There were few joys as sweet as finishing a long day at the office, hustling to Grand Central Station and miraculously finding an empty seat in your train’s bar car. While the drinks were certainly nothing special, watching the city dissolve into the countryside made even the humblest of cocktails taste like a rare luxury.
As far as anyone knows, Metro-North’s New Haven line, which runs from Manhattan’s elegant Grand Central to the Connecticut city, was the last train company in the country (not counting Amtrak) to offer bar cars. To the dismay of countless commuters, bars on wheels were taken out of service in May 2014.
But to the surprise of thirsty tri-state-area travelers, bar cars will be rolling again—though probably not till mid-2018. However, leaked information about the return of the beloved tradition caused the type of stir normally reserved for scoops on the latest Star Wars movie or the tech specs of the newest iPhone.
Why were they retired in the first place? Well, a new fleet of passenger cars called M-8s had hit the tracks and the rail line’s bar cars were not compatible. And to be honest, the mobile watering holes had been used well past their prime. One mechanic, posting a comment on ++BarCar.com++ [BarCar.com], wrote that he felt sorry for anyone drinking in them: “I can speak from five years of experience of working on these cars when I say that these cars are the poorest maintained of the entire Metro-North fleet.”
He went on to explain that the mechanics were tasked with keeping them on the rails to gather revenue and suggested that if a repair would have kept one of the bar cars in the yards, it was skipped.
To me, however, their decay and fragility was part of the charm of the experience. Bar cars serve as an important link to an incandescently lit New York of yore. The sort of Big Apple in which Frank O’Hara took walks and Joseph Mitchell prowled the Bowery.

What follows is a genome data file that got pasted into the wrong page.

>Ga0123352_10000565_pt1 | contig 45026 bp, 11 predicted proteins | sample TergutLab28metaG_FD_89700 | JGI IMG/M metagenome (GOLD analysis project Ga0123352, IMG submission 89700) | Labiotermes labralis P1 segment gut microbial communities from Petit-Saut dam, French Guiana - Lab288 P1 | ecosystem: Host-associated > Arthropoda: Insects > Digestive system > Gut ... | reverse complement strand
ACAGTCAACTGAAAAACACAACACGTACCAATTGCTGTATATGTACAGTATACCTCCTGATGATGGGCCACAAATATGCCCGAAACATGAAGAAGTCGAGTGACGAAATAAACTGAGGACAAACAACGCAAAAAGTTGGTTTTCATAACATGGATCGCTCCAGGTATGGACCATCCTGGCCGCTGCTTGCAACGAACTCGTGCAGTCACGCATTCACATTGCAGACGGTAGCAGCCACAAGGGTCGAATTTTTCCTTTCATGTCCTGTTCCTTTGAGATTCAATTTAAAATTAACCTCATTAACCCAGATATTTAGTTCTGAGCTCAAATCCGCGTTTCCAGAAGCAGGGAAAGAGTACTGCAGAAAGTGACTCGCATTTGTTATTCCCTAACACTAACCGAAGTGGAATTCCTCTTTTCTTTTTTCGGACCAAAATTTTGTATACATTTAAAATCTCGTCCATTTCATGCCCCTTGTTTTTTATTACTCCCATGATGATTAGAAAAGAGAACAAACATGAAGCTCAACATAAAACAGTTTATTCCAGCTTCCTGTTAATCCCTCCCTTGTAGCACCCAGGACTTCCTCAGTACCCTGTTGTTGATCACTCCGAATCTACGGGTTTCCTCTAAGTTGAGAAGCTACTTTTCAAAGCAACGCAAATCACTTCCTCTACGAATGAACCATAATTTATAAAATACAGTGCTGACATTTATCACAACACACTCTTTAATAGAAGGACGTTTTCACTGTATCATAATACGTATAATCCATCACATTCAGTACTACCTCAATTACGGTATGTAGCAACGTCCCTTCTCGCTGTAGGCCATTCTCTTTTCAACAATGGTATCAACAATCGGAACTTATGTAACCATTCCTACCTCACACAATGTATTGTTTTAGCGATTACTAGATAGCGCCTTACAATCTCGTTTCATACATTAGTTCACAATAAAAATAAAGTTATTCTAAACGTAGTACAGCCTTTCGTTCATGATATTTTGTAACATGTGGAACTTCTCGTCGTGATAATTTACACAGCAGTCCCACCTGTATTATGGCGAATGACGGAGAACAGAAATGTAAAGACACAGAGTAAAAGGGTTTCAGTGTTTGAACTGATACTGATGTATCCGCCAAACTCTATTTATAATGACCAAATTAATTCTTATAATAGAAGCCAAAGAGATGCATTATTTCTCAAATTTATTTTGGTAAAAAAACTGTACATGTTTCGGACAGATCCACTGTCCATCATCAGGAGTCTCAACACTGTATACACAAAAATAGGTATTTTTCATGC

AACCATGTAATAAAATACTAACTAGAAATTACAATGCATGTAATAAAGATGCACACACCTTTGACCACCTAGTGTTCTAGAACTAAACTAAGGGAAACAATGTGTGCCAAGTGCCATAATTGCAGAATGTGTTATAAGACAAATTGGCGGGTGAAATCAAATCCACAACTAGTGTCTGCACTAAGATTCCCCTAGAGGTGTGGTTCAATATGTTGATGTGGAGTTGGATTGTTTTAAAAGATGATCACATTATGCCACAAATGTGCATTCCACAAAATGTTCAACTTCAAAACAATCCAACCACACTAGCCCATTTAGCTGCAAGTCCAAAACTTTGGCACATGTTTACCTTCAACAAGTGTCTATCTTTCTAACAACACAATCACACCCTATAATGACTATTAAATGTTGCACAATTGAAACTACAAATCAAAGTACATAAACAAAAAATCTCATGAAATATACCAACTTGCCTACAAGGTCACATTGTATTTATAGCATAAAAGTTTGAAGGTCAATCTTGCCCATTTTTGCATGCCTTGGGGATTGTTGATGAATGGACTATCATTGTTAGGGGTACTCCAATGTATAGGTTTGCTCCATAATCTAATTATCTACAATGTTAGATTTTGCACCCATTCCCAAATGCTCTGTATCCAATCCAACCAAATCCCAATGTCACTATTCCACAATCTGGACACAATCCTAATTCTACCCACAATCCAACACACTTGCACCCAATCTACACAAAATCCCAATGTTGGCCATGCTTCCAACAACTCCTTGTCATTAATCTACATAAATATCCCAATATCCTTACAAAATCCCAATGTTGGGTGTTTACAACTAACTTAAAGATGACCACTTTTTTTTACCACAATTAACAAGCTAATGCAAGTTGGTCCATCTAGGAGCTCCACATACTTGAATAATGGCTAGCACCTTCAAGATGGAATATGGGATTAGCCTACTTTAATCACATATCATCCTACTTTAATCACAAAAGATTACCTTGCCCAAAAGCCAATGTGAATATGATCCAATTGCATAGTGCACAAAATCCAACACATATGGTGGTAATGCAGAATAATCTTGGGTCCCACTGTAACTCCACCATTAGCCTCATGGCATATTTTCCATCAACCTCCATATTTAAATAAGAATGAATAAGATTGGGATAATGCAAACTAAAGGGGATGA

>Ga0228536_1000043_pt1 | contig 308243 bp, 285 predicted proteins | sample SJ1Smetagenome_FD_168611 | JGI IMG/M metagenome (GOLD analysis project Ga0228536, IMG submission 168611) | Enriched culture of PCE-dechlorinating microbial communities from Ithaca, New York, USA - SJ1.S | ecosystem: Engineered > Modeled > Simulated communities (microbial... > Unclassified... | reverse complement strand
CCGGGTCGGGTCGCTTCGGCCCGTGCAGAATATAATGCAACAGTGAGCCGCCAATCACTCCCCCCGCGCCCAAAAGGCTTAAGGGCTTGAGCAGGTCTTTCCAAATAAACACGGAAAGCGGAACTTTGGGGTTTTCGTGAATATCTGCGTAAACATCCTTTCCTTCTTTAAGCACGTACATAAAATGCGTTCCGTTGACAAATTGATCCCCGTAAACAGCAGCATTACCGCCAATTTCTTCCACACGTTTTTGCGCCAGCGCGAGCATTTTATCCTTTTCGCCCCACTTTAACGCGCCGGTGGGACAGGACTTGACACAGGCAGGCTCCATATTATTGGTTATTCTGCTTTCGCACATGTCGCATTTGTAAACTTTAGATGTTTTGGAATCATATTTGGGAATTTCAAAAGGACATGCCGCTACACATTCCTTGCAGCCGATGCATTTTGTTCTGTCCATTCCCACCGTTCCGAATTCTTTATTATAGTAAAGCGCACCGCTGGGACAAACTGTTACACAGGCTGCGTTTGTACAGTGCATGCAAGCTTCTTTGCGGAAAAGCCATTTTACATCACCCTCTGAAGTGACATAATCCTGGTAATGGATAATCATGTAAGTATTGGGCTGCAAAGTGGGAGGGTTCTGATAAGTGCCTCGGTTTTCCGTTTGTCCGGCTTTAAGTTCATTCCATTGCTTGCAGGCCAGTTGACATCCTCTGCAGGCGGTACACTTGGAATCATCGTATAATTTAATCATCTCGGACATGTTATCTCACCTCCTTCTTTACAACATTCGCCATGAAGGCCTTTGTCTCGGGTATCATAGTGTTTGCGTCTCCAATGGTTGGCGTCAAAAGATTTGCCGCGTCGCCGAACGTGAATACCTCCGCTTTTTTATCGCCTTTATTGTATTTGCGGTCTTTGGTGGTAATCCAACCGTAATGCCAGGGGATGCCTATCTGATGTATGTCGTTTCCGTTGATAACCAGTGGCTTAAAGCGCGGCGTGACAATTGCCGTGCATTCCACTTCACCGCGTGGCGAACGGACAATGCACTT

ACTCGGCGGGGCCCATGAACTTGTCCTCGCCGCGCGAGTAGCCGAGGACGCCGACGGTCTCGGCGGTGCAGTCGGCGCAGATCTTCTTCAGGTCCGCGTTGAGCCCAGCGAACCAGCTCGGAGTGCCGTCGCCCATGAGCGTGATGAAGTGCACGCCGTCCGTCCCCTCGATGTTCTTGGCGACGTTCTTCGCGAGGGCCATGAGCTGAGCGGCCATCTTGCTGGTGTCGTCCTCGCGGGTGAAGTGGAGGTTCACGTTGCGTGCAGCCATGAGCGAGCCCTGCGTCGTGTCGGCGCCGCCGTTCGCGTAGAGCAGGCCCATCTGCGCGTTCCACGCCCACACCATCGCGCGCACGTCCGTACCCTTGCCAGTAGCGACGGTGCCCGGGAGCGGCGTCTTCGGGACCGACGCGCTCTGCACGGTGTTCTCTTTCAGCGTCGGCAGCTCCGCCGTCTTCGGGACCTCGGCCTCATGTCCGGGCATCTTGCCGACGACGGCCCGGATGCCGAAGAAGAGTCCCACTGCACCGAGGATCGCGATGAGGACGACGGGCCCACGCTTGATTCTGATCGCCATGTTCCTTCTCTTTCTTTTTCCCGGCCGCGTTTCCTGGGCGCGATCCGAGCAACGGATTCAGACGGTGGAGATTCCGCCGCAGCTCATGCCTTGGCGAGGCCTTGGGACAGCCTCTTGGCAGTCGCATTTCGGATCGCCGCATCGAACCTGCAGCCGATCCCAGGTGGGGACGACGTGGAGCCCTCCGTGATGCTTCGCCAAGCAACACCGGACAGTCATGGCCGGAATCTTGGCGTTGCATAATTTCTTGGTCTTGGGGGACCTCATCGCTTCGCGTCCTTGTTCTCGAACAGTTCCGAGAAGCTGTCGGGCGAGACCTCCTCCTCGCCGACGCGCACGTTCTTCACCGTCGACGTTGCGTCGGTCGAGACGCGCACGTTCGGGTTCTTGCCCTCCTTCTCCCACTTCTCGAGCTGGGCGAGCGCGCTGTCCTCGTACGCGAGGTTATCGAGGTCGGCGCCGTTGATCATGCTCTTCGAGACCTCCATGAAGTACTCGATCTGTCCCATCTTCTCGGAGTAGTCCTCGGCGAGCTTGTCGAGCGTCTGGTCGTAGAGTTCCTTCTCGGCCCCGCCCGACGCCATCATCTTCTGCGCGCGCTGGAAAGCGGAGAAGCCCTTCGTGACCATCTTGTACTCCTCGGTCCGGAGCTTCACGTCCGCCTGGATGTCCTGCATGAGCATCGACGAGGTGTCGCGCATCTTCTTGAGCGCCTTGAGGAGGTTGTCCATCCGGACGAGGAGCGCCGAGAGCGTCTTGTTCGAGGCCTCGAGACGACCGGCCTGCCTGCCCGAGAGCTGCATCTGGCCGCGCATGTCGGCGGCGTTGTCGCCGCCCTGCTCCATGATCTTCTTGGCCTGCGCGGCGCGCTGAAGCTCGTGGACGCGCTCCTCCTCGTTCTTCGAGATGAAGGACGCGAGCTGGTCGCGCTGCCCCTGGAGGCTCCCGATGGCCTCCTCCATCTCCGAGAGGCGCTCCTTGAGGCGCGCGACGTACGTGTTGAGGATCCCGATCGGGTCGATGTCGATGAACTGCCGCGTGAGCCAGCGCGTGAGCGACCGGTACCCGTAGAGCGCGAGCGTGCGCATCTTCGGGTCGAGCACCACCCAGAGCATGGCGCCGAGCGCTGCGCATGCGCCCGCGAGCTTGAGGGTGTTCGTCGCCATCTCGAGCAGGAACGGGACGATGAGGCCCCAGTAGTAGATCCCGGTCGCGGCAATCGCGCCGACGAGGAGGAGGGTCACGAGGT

Ordering new bar cars, it seems, did not fit into the budget during the Great Recession, since, according to Metro-North officials quoted in the New York Times, they were too expensive to design. (It is a fair argument given that the Connecticut Department of Transportation says each standard M-8 costs about $3.85 million and the bar cars tack on an additional $530,000.) But the same article reported that Cesar Vergara, who had designed the interiors of the M-8 commuter cars, had made a few initial concept plans for a bar car.
He hasn’t been a part of the recent announcement and while his ideas may very well be incorporated into the current designs, no one has asked him to work on the project.
“The news of the return of the bar car is most welcome,” Vergara told me, “as it promises to make the commute a little less mundane.”
Which is exactly the point.
Over the past few years, riders have had to make due with buying big beers from the carts that sit at the top of Grand Central’s platforms. (They are, by the way, one of the cheapest beers available in the entire city.) But sitting alone in your seat, looking out the window as you slurp an oversize Budweiser is very different than chatting the hours away in a rolling tavern amid a jovial group of like-minded folks. One could connect in a bar car. One could gamble (myriad stories of fortunes won and lost in mid-trip dice games abound).
But, perhaps most important, one could rise above the commute and ease the transition between the worlds of work and home. The brilliance of the bar car is that there was one leaving every hour through happy hour. I, for one, can’t wait for their return.